Among chronic-phase patients, 86% achieved a complete hematologic response, 41% a cytogenetic response, and 18% a complete cytogenetic response. The median time to major cytogenetic response was four months, and the median duration of hematologic response was nine months.

In accelerated-phase CML patients, 35% had a hematologic response for a median duration of 6.6 months; and for blast-phase patients, 47% had a hematologic response for a median duration of 2 months.

The median overall survival for chronic-phase CML patients has not been reached, and 80% of patients remain alive. The median overall survival was 18.8 months for accelerated-phase patients and 2.4 months for those in blast crisis.

“With drug therapy, about 50% of all patients have reductions of the T315I clone from baseline,” Dr. Cortes said.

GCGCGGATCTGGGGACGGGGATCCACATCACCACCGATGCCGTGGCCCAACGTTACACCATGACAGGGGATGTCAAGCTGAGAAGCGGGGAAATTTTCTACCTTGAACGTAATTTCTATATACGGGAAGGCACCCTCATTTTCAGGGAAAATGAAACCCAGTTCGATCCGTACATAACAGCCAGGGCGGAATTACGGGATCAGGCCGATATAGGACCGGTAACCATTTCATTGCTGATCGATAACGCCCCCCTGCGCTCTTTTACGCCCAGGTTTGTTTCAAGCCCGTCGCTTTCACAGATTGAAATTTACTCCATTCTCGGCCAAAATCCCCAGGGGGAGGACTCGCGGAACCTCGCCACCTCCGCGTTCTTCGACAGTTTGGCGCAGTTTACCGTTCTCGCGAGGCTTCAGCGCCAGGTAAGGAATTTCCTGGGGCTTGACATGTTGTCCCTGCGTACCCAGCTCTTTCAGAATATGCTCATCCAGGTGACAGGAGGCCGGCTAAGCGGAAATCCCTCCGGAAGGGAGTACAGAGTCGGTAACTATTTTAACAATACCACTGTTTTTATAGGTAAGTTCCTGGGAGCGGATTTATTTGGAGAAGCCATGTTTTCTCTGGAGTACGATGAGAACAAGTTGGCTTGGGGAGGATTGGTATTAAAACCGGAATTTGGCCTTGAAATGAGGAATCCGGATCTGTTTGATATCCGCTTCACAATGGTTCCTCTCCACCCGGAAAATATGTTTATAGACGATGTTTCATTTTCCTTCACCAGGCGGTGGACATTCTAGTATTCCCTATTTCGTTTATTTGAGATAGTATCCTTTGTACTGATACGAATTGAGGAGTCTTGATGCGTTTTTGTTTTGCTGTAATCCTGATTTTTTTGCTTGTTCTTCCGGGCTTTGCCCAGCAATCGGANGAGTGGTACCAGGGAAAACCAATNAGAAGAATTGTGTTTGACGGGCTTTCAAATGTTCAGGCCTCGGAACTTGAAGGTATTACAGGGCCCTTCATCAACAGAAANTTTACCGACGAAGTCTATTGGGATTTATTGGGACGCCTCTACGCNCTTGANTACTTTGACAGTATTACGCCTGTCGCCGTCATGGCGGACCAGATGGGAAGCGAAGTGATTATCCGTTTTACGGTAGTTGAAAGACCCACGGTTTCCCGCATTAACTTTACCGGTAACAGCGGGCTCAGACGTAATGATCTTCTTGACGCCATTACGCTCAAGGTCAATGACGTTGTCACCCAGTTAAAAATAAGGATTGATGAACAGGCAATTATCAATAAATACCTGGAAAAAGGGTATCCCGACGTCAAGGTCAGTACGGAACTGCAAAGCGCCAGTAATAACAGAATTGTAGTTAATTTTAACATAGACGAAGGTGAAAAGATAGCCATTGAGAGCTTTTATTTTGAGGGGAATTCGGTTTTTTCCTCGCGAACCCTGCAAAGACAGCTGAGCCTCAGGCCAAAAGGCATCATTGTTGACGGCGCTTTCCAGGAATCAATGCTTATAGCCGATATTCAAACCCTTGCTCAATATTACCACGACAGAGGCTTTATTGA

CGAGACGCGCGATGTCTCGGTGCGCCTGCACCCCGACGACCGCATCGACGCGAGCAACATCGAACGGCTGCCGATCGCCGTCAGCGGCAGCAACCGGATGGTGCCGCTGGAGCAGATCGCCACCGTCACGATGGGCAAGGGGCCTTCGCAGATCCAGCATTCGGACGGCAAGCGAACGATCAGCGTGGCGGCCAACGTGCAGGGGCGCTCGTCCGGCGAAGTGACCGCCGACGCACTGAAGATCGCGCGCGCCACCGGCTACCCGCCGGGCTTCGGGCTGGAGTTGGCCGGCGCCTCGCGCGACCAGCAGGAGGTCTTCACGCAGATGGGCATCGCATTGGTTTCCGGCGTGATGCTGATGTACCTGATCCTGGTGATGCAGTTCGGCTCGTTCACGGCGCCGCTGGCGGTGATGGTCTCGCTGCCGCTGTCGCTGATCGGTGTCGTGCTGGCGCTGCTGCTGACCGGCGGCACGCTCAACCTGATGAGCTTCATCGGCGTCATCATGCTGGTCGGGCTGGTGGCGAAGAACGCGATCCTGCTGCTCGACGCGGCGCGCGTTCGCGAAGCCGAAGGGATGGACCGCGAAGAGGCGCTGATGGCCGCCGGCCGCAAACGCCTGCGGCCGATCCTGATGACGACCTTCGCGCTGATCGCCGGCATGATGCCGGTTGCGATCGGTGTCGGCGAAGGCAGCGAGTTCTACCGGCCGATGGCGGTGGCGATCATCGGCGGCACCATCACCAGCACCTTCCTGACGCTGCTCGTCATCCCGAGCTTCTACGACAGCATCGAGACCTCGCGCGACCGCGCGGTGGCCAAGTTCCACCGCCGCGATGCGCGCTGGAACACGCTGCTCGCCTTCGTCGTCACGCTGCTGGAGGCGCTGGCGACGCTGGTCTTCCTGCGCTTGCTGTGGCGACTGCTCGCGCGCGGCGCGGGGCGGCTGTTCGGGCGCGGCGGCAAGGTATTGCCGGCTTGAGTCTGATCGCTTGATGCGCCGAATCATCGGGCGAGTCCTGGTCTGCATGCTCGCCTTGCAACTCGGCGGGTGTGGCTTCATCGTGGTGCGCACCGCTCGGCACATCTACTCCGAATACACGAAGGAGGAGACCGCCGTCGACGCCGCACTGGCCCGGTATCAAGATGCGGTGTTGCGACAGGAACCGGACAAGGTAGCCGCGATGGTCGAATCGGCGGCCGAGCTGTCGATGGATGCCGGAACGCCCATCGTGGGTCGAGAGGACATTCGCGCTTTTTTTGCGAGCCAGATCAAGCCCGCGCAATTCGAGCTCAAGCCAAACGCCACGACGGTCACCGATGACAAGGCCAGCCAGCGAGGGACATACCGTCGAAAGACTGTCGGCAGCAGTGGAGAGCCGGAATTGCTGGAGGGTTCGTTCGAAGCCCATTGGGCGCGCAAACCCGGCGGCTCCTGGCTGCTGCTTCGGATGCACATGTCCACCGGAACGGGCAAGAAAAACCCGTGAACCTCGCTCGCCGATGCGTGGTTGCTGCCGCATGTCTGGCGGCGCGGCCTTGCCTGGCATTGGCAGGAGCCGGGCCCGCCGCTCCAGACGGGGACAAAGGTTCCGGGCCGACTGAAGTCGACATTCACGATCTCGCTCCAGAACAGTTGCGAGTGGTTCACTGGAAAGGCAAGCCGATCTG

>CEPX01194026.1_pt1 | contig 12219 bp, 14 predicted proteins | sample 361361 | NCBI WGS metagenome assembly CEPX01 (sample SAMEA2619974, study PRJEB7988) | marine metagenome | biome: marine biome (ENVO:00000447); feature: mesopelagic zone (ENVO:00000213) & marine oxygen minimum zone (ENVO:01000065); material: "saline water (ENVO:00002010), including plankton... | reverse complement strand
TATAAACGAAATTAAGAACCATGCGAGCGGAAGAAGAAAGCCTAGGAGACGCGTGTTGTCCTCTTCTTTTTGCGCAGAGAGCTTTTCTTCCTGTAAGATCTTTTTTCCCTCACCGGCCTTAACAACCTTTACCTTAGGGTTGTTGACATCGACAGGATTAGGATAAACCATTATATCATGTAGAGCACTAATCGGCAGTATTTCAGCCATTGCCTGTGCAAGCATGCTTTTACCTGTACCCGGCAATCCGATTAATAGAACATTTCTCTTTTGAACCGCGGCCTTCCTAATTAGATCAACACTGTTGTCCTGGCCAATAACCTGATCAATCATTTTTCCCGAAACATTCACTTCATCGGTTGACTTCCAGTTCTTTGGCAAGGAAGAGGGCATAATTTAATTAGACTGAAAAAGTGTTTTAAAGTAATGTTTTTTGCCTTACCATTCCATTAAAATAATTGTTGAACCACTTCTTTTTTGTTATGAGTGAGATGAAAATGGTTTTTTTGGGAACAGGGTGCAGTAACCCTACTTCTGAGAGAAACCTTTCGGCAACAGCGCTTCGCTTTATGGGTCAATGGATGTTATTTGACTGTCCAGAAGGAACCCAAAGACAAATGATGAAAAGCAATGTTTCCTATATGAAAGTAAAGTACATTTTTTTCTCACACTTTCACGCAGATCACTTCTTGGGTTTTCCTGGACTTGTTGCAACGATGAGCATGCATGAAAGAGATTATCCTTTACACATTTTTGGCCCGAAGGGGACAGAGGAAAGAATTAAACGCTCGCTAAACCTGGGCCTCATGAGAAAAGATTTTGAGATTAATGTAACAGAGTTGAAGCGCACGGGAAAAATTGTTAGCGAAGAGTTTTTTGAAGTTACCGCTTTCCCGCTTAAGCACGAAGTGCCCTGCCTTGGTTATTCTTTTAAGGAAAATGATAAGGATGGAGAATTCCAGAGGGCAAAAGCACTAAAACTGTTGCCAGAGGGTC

Grade 3/4 hematologic adverse events were frequent at the beginning of treatment. The most commonly reported events were thrombocytopenia (71%), anemia (49%), and neutropenia (45%). “With dose adjustments, myelosuppression has been reduced,” he said.

TIMOTHY HUGHES, MD: “About 15% of patients who become resistant to imatinib have a T315I mutation

TIMOTHY HUGHES, MD: “About 15% of patients who become resistant to imatinib have a T315I mutation

Nonhematologic toxicities were primarily Grade 1/2, with the most frequent diarrhea, fatigue, fever, and nausea. Grade 3/4 nonhematologic toxicities were uncommon.